There is a new helmsman to steer the University of Pretoria ship from the next academic year.
The university announced the appointment of Zimbabwean Professor Tawana Kupe, 54, as the new vice-chancellor and principal.
His appointment is historic in that he becomes the first black vice-chancellor and principal of the University of Pretoria in more than 100 years.
Kupe wasted no time declaring his intention to steer the university up to the No 1 spot in rankings.
Kupe said he was humbled, grateful and excited to be joining such a large community of people producing excellent research.
He said he always knew the university, also known as UP and Tuks, was one of the most interesting, but did not know much about it.
He said that was until he was asked by those who believed in him to look into the position available following the resignation of Professor Cheryl de la Rey.
After serving the university since 2009, De la Rey resigned and has since been appointed vice-chancellor of the University of Canterbury in New Zealand.
Kupe said: “I have been to the university’s premises a few times, and I knew that UP was one the top five universities together with Stellenbosch University and Wits, among others.
“But when I looked further I found out that it actually has very good academic fundamentals and the exciting thing is that it has the largest number of students at 53000 at the moment,” he said.
Kupe said the number of students was important, considering the country’s history and that of the continent; more people needed access into higher education.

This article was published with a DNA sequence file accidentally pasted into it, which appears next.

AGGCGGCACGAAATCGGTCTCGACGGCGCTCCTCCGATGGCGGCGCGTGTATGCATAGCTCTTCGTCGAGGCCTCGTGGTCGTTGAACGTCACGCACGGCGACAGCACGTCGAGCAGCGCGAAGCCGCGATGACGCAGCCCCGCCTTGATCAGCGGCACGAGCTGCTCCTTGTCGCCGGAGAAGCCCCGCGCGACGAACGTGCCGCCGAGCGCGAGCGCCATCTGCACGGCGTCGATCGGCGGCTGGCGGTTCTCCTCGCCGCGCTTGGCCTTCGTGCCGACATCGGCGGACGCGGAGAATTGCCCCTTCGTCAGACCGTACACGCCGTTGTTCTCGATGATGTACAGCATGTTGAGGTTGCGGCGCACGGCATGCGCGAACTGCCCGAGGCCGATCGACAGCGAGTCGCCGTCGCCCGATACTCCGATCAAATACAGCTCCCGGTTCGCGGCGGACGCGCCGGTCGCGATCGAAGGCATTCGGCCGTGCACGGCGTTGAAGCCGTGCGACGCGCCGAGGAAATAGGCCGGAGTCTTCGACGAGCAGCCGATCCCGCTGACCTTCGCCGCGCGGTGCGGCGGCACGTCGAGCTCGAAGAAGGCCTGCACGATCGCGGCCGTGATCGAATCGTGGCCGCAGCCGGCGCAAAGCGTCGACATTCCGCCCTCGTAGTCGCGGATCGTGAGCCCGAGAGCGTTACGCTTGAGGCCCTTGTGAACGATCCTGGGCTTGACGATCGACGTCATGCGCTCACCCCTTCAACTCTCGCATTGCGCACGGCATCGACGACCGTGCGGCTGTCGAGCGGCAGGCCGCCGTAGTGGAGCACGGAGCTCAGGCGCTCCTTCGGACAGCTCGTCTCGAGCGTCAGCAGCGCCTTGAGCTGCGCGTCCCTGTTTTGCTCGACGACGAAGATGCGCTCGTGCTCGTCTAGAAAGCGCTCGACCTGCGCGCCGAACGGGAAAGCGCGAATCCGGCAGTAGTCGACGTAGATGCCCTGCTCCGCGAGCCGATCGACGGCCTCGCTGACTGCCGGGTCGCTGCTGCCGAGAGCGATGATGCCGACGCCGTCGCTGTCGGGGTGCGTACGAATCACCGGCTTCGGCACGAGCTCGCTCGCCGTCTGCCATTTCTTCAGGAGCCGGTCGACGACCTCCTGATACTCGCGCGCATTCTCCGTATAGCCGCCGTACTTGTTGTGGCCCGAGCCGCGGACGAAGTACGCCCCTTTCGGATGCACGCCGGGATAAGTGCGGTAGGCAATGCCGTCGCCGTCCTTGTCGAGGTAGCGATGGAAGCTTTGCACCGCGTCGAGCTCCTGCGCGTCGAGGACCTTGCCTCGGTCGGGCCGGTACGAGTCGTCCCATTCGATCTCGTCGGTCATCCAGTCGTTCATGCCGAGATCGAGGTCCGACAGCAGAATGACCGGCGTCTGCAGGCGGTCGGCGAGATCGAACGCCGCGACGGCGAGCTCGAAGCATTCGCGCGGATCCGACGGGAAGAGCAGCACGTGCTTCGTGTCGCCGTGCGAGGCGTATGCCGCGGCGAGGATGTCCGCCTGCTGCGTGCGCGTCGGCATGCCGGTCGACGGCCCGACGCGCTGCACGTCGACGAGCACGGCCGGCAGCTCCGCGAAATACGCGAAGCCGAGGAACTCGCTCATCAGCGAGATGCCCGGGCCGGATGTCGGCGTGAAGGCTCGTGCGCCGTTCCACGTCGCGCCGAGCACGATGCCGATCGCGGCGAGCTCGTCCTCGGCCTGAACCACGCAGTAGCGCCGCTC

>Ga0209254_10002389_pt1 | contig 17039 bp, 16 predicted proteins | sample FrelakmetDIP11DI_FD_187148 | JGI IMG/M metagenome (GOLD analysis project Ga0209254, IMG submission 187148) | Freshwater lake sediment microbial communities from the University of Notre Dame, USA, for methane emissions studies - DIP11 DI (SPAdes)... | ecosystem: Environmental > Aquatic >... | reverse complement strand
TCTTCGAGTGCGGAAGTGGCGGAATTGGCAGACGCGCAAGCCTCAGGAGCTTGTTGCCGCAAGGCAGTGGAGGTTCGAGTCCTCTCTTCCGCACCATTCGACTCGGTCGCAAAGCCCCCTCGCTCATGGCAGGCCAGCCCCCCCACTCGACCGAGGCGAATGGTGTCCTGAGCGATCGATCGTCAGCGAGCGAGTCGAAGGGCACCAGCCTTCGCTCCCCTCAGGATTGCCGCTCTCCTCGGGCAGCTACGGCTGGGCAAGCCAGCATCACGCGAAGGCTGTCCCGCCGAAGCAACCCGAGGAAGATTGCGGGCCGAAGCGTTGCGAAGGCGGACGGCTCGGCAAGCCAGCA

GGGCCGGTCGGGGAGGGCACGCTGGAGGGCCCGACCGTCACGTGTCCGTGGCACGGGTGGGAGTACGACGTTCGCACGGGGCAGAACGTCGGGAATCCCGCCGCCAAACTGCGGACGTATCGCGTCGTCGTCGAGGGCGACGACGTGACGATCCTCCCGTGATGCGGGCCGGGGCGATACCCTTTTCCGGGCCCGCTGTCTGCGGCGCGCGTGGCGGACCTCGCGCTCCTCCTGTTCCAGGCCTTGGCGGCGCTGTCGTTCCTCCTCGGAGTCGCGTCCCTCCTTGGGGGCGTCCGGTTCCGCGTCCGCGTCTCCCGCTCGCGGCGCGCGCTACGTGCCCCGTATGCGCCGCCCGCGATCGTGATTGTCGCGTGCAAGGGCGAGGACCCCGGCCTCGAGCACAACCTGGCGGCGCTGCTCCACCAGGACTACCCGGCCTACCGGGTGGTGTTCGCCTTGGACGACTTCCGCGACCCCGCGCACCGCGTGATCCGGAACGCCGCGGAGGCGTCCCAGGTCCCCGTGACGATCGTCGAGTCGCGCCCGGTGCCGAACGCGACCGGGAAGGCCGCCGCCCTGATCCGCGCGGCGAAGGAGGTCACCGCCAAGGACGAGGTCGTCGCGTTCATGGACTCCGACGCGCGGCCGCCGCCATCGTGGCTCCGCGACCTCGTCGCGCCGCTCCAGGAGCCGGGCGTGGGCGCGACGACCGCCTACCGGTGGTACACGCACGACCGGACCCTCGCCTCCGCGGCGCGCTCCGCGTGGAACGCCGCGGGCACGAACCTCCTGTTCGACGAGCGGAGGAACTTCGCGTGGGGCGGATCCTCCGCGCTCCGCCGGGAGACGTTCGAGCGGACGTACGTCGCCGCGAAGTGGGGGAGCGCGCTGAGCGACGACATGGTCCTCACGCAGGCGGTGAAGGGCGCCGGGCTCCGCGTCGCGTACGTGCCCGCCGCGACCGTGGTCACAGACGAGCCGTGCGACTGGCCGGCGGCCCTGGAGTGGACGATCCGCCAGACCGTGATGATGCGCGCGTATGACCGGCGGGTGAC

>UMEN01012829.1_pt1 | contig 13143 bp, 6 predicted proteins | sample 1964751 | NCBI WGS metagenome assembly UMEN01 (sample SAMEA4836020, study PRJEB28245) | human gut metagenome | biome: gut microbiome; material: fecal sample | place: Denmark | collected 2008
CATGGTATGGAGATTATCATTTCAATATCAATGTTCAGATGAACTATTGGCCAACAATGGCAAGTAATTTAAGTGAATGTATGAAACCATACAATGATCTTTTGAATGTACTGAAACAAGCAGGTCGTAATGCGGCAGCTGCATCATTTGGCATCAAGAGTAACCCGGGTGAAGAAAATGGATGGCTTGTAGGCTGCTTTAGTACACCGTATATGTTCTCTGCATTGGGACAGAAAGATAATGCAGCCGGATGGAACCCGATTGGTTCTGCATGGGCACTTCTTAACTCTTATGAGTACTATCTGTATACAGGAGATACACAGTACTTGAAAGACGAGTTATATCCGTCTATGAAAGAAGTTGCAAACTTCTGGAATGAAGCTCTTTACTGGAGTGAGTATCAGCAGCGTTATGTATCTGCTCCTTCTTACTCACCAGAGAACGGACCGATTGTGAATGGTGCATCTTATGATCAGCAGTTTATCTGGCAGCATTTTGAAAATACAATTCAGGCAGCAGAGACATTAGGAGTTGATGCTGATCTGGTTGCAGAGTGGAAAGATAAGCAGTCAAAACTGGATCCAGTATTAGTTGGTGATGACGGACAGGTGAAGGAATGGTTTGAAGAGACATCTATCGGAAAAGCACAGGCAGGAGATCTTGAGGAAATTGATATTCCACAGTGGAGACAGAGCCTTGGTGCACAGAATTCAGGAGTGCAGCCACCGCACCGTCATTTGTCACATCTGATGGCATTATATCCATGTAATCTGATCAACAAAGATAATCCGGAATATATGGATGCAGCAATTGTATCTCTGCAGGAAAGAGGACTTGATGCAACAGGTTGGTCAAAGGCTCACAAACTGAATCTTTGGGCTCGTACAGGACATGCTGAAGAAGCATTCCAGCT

He said there was a great need for people in higher education to become anything they aspired to be, in order to develop the continent economically.
“I found that UP is producing the largest number of research units as accredited by the department of higher education and training.
“That is a tough balancing act to keep so many students to produce so much research.
“As I was reading about it and talking to people, I also found that there was great praise regarding its quality of education.
“Even employers are also proud of the graduates who come to work at their companies,” he said.
Kupe said what attracted him most to the university was its focus on the African continent at large, rather than just South Africa.
Kupe is no stranger to leadership positions at a top university; he was vice-principal at Wits University responsible for the institution’s daily running and the co-ordination of operations across all executive portfolios.
Under his leadership, he hoped to work well with all structures within the university in order to move UP to the number one spot among other universities.